The last stop on our cruise was Newport, Rhode Island. Newport is another big East Coast vacation spot, and summer home of the rich and famous, current and past. Think F. Scott Fizgerald, the Gilded Age, the Great Gatsby, Vanderbilts, etc. The distinguishing features of Newport are boats and mansions.
Entering the Newport harbor, there were zillions of boats, little and especially big.
This was my favorite, right in the center of the harbor...
After getting ashore, we'd arranged a bus tour of the famous mansions lining the coastline of Newport. I noticed right away that from the street, most mansions were hidden by foliage. The tour then stopped for a 1.5 hour tour of a single mansion (boring!)... so, consulting my local map, I took off for the 3.5 mile cliff walk along the coast. What I found was... mansions! Of course, the mansions were built with unobstructed ocean views, so hiking along the coast trail exposed them to my camera. So here are a zillion mansions, with a few coastal views to break things up.
One mansion had its own oriental tea house... now serving tourists expensive sandwiches...
Here's and info sign concerning some of the more distinguished mansions.
Along the cliff walk, I did find a path back to the main street where the tour bus was parked. Damn if I wasn't a great hiker... I was soon back on the bus headed for the famous Breakers mansion, summer home of the Vanderbilts. What an example of conspicuous consumption! These people were mad with their wealth. I could have lived in just one of the spacious rooms.
The tour bus took us back to the docks via the funky and preserved downtown of Newport, then it was back on the BFB and off to NYC and a plane from JFK to SLC.
The big fucking boat cruised into Boston. Suddenly we had a zillion possible things to do, and we didn't know what to do! Finally, Miriam decided on the Isabella Stuart Gardner Museum, which was a beautiful if curious place... but didn't have any art after about 1400... We didn't know at the time that this museum was involved in the biggest art heist in history (do a web search... a zillion entries). But we didn't stay long, and, after passing Fenway Park...
...it was off to the Quincy Market downtown for lunch and cheap thrills (see punk Houdini below).
We had to be back on the BFB kinda early, but as we left the dock, we passed some cool stuff. First, Logan International Airport (and a scary tourist boat).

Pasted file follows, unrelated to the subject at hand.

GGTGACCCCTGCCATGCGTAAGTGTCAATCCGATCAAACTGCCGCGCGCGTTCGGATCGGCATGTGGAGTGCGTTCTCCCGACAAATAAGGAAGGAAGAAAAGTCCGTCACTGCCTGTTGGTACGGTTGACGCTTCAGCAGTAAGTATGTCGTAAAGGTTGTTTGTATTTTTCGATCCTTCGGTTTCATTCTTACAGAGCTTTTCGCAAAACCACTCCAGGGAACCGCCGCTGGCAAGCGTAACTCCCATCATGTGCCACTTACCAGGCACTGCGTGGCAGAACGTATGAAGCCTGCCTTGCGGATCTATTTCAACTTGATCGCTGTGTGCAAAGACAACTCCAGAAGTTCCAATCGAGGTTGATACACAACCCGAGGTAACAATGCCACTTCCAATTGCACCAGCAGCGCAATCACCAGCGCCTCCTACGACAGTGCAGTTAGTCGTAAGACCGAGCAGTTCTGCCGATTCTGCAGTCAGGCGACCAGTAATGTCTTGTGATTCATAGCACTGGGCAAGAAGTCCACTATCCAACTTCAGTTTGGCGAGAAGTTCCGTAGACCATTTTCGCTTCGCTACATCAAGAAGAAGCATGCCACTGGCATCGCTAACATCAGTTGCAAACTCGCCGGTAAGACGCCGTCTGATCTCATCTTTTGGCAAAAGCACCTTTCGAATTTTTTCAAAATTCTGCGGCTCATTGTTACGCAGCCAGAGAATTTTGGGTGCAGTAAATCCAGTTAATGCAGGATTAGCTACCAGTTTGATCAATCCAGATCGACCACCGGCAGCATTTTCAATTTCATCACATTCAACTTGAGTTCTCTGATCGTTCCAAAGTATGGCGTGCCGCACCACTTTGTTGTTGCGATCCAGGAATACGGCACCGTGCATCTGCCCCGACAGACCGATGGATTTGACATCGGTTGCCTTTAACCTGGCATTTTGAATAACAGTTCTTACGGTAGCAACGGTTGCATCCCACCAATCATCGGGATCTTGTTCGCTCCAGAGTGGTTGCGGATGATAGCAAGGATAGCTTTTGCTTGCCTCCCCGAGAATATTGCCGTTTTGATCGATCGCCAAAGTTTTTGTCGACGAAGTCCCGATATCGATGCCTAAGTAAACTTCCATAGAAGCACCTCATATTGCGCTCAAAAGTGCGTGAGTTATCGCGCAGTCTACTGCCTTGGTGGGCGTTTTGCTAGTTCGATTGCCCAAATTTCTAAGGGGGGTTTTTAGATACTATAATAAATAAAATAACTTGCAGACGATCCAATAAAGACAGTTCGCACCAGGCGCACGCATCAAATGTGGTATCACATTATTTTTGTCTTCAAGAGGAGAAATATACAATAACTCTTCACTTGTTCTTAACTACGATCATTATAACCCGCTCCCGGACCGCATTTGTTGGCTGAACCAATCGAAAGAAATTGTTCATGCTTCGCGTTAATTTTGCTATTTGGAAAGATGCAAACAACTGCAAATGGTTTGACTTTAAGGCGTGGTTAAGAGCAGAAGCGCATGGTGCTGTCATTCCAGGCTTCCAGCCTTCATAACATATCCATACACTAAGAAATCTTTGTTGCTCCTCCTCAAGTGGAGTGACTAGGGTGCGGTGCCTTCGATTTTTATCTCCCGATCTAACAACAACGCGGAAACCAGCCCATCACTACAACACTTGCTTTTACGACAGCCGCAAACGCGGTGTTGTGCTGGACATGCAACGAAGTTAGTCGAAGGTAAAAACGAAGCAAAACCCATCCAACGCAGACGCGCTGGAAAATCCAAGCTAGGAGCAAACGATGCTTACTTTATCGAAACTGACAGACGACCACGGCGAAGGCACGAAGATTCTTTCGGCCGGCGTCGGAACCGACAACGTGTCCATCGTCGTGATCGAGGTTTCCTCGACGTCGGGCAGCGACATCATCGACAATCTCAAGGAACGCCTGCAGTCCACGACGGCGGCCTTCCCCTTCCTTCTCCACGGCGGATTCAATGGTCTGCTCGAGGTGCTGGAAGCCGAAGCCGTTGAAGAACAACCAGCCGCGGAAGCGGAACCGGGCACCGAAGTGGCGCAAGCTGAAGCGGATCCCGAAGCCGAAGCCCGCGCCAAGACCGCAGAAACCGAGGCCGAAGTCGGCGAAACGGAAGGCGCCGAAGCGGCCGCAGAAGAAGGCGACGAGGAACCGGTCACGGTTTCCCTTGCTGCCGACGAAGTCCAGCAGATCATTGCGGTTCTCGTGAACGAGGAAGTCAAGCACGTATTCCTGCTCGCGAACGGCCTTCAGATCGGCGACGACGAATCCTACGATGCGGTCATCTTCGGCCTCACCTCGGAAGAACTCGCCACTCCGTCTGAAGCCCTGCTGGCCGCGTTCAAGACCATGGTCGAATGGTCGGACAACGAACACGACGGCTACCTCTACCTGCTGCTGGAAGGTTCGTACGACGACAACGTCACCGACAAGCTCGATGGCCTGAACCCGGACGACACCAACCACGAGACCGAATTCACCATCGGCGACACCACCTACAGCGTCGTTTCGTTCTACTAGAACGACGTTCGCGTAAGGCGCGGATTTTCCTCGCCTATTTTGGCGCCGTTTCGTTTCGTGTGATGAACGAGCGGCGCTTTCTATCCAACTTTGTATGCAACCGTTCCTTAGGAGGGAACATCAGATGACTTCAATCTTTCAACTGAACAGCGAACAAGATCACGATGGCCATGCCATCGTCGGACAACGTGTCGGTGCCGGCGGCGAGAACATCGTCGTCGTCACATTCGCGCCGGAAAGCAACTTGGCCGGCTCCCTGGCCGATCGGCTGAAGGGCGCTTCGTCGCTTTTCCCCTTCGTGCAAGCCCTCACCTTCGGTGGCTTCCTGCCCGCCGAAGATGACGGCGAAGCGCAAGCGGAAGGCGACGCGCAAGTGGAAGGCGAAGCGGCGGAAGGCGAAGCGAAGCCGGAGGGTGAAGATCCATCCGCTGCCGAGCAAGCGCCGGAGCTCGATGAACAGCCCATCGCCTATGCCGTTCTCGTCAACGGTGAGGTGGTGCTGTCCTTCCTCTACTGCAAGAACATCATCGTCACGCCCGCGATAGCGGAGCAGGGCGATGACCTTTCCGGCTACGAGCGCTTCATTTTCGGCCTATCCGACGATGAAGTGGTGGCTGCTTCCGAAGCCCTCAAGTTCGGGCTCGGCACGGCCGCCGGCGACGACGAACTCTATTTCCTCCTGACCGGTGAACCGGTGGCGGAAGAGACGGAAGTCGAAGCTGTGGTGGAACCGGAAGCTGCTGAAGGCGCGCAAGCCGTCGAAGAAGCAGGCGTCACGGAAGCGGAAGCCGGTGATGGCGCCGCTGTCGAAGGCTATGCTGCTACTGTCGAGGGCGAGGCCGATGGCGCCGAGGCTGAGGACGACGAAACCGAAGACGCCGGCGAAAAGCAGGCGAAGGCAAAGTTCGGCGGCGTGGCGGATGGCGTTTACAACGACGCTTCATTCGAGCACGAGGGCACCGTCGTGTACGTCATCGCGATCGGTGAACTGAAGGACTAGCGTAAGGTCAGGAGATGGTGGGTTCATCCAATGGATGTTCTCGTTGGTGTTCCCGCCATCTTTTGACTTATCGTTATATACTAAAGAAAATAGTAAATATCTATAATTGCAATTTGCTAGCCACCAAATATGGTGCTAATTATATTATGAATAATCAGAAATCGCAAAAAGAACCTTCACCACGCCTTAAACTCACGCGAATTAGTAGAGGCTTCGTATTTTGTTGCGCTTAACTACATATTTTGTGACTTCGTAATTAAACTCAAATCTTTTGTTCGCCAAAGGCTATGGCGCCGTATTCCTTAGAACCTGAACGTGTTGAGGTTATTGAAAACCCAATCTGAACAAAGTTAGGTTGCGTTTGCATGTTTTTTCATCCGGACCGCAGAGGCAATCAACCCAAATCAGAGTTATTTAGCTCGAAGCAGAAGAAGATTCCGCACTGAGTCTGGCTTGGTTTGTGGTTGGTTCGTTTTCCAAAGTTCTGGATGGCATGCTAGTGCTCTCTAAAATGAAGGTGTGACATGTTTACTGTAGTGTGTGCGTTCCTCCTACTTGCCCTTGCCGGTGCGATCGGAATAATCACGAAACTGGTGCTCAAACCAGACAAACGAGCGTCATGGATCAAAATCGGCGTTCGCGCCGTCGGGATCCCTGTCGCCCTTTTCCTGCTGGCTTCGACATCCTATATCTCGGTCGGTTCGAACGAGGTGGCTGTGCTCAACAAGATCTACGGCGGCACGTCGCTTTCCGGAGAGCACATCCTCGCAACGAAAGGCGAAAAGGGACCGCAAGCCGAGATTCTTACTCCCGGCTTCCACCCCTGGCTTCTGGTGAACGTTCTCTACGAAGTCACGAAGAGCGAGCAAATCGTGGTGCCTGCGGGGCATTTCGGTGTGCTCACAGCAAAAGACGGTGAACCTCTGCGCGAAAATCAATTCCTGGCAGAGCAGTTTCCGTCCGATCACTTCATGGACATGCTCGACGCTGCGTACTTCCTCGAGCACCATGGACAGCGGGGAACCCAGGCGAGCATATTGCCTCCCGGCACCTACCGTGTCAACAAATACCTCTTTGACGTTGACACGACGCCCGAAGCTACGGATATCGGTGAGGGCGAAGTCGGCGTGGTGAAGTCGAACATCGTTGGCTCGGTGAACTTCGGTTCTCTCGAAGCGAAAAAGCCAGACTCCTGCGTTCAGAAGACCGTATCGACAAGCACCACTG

The Boston docks area fascinated me (as usual... cranes and boats and storage (check the symmetry of the grain elevators)... commerce on a crazed level).
Then there was this fort protecting the entrance to the harbor.
Our next stop was Bar Harbor, Maine... a kinda upscale vacation spot, still somewhat quaint within its heavily forested environs. I enjoyed the village, however, but it was kinda maddening... a small town overrun with 3000 cruise ship tourists. Still, a beautiful bay with lots of sailing and other boats, and a nice walk along the beach.
There are a million inns, lodges, and B&Bs serving the summer vacationers. Here's one of the most classic and most beautiful.
Along the beach, we ran across a summer pre-school program with these cute, color coordinated, kids...
As a farewell to Bar Harbor, another lighthouse pic...
I have to admit... Saint John did not impress me much. Maybe it was the drizzly weather, but the town seemed dingy, and hurting... a fishing village without fish. The historic area of Victorian houses had some nice examples, but wasn't that great... Lunch wasn't very good and the local beer was disappointing as well. Or maybe I had a bad day... Anyway, I do have pics, and maybe in retrospect Saint John will improve in my mind.
First, a few old churches, one of which was up for sale...
Now for some of the better Victorian homes I found.
There was a good effort going on to update the downtown area with a couple nicely done, interconnected, indoor malls and an extensive indoor farmer's market. However, this left a couple classic buildings partially empty.
So I wasn't sad to leave this place. I'm sure it is more interesting than I've indicated in this post. And the Bay of Fundy is certainly beautiful. Someday, given the chance, I'll try Saint John again.